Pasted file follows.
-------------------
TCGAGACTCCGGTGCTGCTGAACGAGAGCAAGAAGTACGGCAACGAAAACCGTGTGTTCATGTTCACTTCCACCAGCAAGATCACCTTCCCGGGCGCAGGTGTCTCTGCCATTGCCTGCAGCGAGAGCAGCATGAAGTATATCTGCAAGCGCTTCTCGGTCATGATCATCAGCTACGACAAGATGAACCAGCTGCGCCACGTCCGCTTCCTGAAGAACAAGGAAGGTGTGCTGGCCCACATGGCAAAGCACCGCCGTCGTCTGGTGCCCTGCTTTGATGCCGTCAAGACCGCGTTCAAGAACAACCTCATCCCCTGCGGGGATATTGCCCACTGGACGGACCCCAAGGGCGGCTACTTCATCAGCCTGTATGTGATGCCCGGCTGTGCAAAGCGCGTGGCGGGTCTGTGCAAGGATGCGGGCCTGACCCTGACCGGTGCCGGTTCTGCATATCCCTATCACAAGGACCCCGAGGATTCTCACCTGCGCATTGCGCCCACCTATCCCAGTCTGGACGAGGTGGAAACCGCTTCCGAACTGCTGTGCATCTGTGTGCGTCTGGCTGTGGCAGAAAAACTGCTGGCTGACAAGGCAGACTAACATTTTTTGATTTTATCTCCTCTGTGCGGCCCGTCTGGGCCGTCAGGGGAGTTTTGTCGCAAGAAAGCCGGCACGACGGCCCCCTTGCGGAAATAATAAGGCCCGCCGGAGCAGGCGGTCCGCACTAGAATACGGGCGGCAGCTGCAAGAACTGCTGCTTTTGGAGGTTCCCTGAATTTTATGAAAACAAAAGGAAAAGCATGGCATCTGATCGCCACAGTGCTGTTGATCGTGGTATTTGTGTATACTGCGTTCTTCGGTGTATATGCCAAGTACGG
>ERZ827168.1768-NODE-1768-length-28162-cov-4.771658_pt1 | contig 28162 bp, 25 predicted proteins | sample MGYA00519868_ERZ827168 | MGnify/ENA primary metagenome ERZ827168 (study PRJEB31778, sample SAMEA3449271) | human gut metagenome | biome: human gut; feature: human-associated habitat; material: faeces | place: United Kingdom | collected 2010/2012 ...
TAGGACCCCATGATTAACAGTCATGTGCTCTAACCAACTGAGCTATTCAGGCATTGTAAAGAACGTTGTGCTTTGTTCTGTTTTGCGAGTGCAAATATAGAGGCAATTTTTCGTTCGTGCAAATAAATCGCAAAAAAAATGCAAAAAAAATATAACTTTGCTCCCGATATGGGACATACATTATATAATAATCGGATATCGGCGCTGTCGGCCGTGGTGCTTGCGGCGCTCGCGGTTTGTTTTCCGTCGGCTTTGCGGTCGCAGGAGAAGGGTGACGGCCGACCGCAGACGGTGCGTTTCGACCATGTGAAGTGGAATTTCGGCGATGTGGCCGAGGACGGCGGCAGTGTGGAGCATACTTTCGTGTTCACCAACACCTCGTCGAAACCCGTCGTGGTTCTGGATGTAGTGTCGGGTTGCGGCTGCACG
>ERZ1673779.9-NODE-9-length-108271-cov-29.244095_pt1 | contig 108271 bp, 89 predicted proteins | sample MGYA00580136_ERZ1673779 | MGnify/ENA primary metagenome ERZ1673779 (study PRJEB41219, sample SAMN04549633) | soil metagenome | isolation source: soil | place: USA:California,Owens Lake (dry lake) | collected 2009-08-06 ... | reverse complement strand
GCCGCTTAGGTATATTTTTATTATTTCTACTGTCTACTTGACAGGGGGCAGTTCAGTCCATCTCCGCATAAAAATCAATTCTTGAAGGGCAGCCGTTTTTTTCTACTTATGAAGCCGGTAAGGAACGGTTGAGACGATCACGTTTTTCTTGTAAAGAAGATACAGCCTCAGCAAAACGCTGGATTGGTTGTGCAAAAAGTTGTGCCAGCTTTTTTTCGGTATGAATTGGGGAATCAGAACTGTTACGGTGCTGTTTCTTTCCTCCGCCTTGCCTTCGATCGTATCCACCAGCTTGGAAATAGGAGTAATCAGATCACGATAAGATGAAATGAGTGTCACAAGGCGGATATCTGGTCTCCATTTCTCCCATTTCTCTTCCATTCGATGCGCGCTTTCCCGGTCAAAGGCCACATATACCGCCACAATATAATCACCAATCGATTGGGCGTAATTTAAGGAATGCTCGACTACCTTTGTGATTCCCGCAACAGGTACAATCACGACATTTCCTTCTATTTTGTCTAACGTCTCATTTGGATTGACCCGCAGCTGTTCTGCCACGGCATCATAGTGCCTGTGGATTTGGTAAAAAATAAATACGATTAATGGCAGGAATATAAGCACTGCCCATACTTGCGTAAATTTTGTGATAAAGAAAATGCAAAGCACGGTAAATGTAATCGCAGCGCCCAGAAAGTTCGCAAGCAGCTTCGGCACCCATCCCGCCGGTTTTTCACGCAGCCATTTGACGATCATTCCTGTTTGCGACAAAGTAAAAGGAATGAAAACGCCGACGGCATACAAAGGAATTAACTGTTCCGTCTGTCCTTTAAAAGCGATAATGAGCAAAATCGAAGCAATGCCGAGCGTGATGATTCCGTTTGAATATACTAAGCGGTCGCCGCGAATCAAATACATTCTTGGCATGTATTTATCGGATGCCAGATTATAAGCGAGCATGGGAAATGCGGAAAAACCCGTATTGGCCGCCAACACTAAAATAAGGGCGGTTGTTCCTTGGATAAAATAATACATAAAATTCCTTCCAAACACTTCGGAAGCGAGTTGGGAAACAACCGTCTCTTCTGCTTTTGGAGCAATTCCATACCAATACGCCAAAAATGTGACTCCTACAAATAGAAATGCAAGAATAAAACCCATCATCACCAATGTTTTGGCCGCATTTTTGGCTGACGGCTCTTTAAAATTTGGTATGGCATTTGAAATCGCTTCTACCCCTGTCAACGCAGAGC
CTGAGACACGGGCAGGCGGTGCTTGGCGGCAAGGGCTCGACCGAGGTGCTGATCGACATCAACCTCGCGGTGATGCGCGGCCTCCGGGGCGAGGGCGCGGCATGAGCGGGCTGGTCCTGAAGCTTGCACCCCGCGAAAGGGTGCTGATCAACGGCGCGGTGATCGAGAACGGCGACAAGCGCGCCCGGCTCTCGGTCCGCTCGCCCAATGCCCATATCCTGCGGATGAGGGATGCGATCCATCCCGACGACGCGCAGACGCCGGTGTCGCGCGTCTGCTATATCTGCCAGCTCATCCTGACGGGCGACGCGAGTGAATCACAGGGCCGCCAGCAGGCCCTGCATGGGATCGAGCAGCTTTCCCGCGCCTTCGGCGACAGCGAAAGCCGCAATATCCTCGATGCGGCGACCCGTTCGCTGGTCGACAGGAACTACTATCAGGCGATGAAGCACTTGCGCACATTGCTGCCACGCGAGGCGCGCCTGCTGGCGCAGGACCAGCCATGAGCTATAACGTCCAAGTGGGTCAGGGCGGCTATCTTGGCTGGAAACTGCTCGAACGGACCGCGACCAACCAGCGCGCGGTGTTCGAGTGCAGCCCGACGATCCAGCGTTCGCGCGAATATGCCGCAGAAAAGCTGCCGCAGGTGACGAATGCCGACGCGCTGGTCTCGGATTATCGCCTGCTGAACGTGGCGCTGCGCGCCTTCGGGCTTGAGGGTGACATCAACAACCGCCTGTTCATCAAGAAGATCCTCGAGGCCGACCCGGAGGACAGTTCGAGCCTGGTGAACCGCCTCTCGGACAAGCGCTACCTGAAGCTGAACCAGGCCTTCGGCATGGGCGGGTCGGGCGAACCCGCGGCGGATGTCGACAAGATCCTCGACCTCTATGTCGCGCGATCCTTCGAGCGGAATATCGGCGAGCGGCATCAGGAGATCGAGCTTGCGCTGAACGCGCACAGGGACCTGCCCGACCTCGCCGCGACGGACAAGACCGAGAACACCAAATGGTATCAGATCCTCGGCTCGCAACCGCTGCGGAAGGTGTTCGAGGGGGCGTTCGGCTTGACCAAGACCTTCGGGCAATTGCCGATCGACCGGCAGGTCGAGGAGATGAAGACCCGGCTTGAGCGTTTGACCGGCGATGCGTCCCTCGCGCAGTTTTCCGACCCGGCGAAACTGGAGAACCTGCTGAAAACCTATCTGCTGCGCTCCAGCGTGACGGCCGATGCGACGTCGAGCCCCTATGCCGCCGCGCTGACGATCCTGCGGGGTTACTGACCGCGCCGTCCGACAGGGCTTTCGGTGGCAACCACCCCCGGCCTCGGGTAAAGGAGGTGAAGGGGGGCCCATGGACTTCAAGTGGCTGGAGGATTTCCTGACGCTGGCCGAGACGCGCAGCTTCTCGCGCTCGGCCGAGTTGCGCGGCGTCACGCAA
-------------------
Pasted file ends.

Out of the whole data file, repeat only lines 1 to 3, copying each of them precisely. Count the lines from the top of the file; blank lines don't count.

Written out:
TCGAGACTCCGGTGCTGCTGAACGAGAGCAAGAAGTACGGCAACGAAAACCGTGTGTTCATGTTCACTTCCACCAGCAAGATCACCTTCCCGGGCGCAGGTGTCTCTGCCATTGCCTGCAGCGAGAGCAGCATGAAGTATATCTGCAAGCGCTTCTCGGTCATGATCATCAGCTACGACAAGATGAACCAGCTGCGCCACGTCCGCTTCCTGAAGAACAAGGAAGGTGTGCTGGCCCACATGGCAAAGCACCGCCGTCGTCTGGTGCCCTGCTTTGATGCCGTCAAGACCGCGTTCAAGAACAACCTCATCCCCTGCGGGGATATTGCCCACTGGACGGACCCCAAGGGCGGCTACTTCATCAGCCTGTATGTGATGCCCGGCTGTGCAAAGCGCGTGGCGGGTCTGTGCAAGGATGCGGGCCTGACCCTGACCGGTGCCGGTTCTGCATATCCCTATCACAAGGACCCCGAGGATTCTCACCTGCGCATTGCGCCCACCTATCCCAGTCTGGACGAGGTGGAAACCGCTTCCGAACTGCTGTGCATCTGTGTGCGTCTGGCTGTGGCAGAAAAACTGCTGGCTGACAAGGCAGACTAACATTTTTTGATTTTATCTCCTCTGTGCGGCCCGTCTGGGCCGTCAGGGGAGTTTTGTCGCAAGAAAGCCGGCACGACGGCCCCCTTGCGGAAATAATAAGGCCCGCCGGAGCAGGCGGTCCGCACTAGAATACGGGCGGCAGCTGCAAGAACTGCTGCTTTTGGAGGTTCCCTGAATTTTATGAAAACAAAAGGAAAAGCATGGCATCTGATCGCCACAGTGCTGTTGATCGTGGTATTTGTGTATACTGCGTTCTTCGGTGTATATGCCAAGTACGG
>ERZ827168.1768-NODE-1768-length-28162-cov-4.771658_pt1 | contig 28162 bp, 25 predicted proteins | sample MGYA00519868_ERZ827168 | MGnify/ENA primary metagenome ERZ827168 (study PRJEB31778, sample SAMEA3449271) | human gut metagenome | biome: human gut; feature: human-associated habitat; material: faeces | place: United Kingdom | collected 2010/2012 ...
TAGGACCCCATGATTAACAGTCATGTGCTCTAACCAACTGAGCTATTCAGGCATTGTAAAGAACGTTGTGCTTTGTTCTGTTTTGCGAGTGCAAATATAGAGGCAATTTTTCGTTCGTGCAAATAAATCGCAAAAAAAATGCAAAAAAAATATAACTTTGCTCCCGATATGGGACATACATTATATAATAATCGGATATCGGCGCTGTCGGCCGTGGTGCTTGCGGCGCTCGCGGTTTGTTTTCCGTCGGCTTTGCGGTCGCAGGAGAAGGGTGACGGCCGACCGCAGACGGTGCGTTTCGACCATGTGAAGTGGAATTTCGGCGATGTGGCCGAGGACGGCGGCAGTGTGGAGCATACTTTCGTGTTCACCAACACCTCGTCGAAACCCGTCGTGGTTCTGGATGTAGTGTCGGGTTGCGGCTGCACG